Spain’s government promised in 2015 that it would grant citizenship to people of Sephardic Jewish descent (Sepharad is the Hebrew word for the Iberian Peninsula), a program publicized as reparations for the expulsion of Jews that began in 1492. And it was one of the world’s most unusual immigration proposals — offer of Spanish citizenship to Jews whose families it expelled more than 500 years ago.
In 1492, the year Christopher Columbus set sail, Spain’s Edict of Expulsion gave Jews a stark choice: Convert, depart, or die. At the time, Spain’s Jewish community was one of the largest in the world, though their numbers had diminished due to a series of massacres and mass conversions 100 years earlier. Jews had lived on the Iberian Peninsula for more than 1,700 years, producing philosophers, poets, diplomats, physicians, scholars, translators, and merchants.
Historians still debate the number of Jews expelled; some estimate 40,000, others 100,000 or more. Those who fled sought exile in places that would have them — Italy, North Africa, the Netherlands, and eventually the Ottoman empire. Many continued to speak Ladino, a variant of 15th-century Spanish, and treasure elements of Spanish culture.
Officially Spain stopped taking applications in 2019. But there are still thousands of people in the que waiting for an approval. Then rejections started pouring in this summer. Spain’s statistics and interviews with frustrated applicants reveal a wave of more than 3,000 rejections in recent months, raising questions about how serious the country is about its promise of reparations to correct one of the darkest chapters of its history, the Inquisition. Before this year, only one person had been turned down, the government said. Some 34,000 have been accepted.
At least another 17,000 people have received no response at all, according to government statistics. Many of them have waited years and spent thousands of dollars on attorney fees and trips to Spain to file paperwork. For example, one family from Venezuela spent nearly $53,000 to file the applications, depleting much of their savings.
Spain’s government said it was simply trying to clear out a backlog of cases. But lawyers representing applicants say they feel officials have had a change of heart on the program, which formally stopped taking applications in 2019. For applicants, it has left a sense of bewilderment and betrayal.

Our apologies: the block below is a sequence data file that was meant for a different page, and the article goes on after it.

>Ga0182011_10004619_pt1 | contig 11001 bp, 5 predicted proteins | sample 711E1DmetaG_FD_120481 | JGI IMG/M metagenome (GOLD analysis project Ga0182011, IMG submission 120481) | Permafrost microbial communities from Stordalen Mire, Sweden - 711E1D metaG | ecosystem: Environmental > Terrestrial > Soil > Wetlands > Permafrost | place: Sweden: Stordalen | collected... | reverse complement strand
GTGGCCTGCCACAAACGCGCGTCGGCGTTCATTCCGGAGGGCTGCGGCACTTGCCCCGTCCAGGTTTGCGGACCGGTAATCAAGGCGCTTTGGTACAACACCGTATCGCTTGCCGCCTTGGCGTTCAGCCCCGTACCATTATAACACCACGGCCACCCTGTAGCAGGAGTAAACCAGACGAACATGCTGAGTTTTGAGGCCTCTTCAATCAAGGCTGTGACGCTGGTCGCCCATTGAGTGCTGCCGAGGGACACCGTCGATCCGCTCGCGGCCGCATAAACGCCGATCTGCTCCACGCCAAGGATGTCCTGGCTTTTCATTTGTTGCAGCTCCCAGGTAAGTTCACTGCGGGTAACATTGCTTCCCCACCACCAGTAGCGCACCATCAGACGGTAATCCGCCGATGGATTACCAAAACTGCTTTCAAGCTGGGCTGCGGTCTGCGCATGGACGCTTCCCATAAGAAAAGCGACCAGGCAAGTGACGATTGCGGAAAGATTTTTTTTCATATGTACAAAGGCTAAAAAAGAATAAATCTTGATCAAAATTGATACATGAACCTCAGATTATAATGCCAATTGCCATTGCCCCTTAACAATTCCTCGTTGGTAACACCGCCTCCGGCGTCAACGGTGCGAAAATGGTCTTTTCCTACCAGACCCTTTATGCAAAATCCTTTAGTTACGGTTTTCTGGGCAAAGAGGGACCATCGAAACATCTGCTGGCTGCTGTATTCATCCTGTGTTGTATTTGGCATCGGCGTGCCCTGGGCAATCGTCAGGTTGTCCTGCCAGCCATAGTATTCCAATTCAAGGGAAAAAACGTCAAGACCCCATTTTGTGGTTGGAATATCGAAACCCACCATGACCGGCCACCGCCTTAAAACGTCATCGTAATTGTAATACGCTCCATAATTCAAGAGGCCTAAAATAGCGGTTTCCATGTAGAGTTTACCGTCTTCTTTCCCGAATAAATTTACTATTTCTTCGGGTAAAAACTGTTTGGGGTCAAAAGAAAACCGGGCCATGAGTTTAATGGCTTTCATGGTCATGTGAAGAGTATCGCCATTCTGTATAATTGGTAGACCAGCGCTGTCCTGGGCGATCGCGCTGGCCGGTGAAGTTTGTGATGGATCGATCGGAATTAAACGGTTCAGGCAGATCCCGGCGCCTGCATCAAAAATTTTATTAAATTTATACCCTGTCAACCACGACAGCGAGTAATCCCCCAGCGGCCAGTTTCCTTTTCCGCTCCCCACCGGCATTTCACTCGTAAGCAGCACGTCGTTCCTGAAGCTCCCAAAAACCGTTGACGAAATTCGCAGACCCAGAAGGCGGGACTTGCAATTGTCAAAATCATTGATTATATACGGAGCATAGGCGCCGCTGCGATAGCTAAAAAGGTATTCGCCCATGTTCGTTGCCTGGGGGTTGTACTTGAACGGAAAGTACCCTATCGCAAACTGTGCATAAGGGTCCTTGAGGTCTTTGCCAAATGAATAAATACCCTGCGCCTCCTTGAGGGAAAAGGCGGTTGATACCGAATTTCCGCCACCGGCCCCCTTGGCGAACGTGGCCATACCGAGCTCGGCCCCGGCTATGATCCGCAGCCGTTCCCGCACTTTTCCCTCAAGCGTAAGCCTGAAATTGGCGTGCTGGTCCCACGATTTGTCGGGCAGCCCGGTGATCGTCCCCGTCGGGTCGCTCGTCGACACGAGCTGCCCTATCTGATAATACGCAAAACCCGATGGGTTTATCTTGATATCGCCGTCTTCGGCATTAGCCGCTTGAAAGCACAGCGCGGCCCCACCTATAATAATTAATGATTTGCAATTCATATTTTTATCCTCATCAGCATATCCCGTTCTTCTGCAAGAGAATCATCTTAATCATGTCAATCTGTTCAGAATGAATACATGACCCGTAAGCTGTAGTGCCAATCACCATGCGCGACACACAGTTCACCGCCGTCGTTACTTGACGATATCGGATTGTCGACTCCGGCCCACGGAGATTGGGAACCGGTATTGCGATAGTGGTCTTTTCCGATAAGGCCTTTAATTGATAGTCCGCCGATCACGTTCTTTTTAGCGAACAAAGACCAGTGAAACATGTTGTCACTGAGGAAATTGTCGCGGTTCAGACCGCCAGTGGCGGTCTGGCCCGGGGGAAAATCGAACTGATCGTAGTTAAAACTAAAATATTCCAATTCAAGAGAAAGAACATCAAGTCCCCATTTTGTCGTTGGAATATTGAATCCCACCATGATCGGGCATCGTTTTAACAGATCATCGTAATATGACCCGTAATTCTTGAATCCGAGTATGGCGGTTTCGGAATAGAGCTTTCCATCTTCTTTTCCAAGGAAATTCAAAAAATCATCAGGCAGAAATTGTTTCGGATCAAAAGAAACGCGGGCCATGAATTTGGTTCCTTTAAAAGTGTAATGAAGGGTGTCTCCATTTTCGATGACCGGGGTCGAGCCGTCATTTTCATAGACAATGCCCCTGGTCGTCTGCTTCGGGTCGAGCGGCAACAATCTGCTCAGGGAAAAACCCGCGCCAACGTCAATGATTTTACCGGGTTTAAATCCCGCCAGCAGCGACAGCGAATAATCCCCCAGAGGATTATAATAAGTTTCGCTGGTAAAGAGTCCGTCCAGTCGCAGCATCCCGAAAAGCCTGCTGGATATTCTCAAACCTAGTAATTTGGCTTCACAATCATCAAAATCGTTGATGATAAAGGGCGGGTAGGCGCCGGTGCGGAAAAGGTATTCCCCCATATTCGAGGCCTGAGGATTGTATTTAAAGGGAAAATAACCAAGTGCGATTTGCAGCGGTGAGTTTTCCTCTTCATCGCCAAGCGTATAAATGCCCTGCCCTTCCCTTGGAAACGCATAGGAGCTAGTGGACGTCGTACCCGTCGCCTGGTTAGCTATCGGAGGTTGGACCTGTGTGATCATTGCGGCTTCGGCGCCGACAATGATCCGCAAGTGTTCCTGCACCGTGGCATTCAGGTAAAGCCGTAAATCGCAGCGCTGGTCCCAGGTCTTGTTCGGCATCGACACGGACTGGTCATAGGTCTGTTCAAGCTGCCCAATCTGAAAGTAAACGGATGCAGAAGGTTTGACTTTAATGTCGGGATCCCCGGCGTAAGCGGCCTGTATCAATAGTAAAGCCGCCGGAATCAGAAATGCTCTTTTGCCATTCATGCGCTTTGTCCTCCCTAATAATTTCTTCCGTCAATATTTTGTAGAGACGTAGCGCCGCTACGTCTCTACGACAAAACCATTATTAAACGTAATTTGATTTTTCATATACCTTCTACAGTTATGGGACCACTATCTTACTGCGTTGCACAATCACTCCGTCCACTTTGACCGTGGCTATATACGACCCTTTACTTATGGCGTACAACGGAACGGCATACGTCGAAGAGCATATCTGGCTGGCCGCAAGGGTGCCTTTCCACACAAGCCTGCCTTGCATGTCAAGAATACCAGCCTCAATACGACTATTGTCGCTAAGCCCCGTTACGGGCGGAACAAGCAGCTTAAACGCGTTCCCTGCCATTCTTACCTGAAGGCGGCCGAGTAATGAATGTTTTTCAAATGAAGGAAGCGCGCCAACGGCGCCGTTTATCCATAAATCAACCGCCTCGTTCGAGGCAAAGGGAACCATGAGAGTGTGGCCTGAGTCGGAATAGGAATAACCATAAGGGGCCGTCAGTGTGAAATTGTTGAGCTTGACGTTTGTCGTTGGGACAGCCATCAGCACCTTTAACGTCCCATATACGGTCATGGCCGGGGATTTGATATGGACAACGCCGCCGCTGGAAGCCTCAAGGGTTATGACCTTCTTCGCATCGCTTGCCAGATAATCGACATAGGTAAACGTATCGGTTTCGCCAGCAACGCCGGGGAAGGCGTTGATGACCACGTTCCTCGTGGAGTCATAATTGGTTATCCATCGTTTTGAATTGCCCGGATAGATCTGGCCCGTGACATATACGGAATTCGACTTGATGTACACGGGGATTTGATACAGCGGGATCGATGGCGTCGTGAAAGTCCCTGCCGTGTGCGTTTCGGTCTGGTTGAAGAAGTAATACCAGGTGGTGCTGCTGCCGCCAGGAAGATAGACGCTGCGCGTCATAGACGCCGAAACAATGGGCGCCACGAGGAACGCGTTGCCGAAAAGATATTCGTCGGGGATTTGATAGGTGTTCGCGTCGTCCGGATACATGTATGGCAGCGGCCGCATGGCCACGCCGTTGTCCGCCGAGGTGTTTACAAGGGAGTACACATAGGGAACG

In a statement, Spain’s Justice Ministry, which is in charge of the applications, said that it had done its best to follow Spanish law and that it was only natural it would have to turn down many cases. The program began in 2015, when Spain’s Parliament unanimously approved a law that would grant citizenship to anyone who could show that they had a single Jewish ancestor who had been expelled during the Inquisition. Applicants need not be Jewish, the government said, and were not required to give up their current citizenship — but they would be asked to demonstrate that they could speak Spanish and pass a citizenship test.
César David Ciriano, an immigration lawyer in the Spanish city of Zaragoza, said that until this year, it was almost unheard-of for applications to be denied after they had been submitted to the government. This was because Spanish notaries — like the one Mr. Ramírez visited — acted as gatekeepers, approving an applicant’s Jewish heritage certificates, genealogy chart and other documents, before an application was formally submitted. Government officials were not allowed to overrule the notary’s decision, Mr. Ciriano said.
However, this year, officials suddenly began second-guessing the notary’s approvals, he said. “This is the first time I’ve seen such illegal behavior from the government,” Mr. Ciriano said.
At the moment we may suggest that this will be a ready-made scenario for the Portugal to shut down their similar program. But only time will tell.
Souces: The New York Times, The Atlantic
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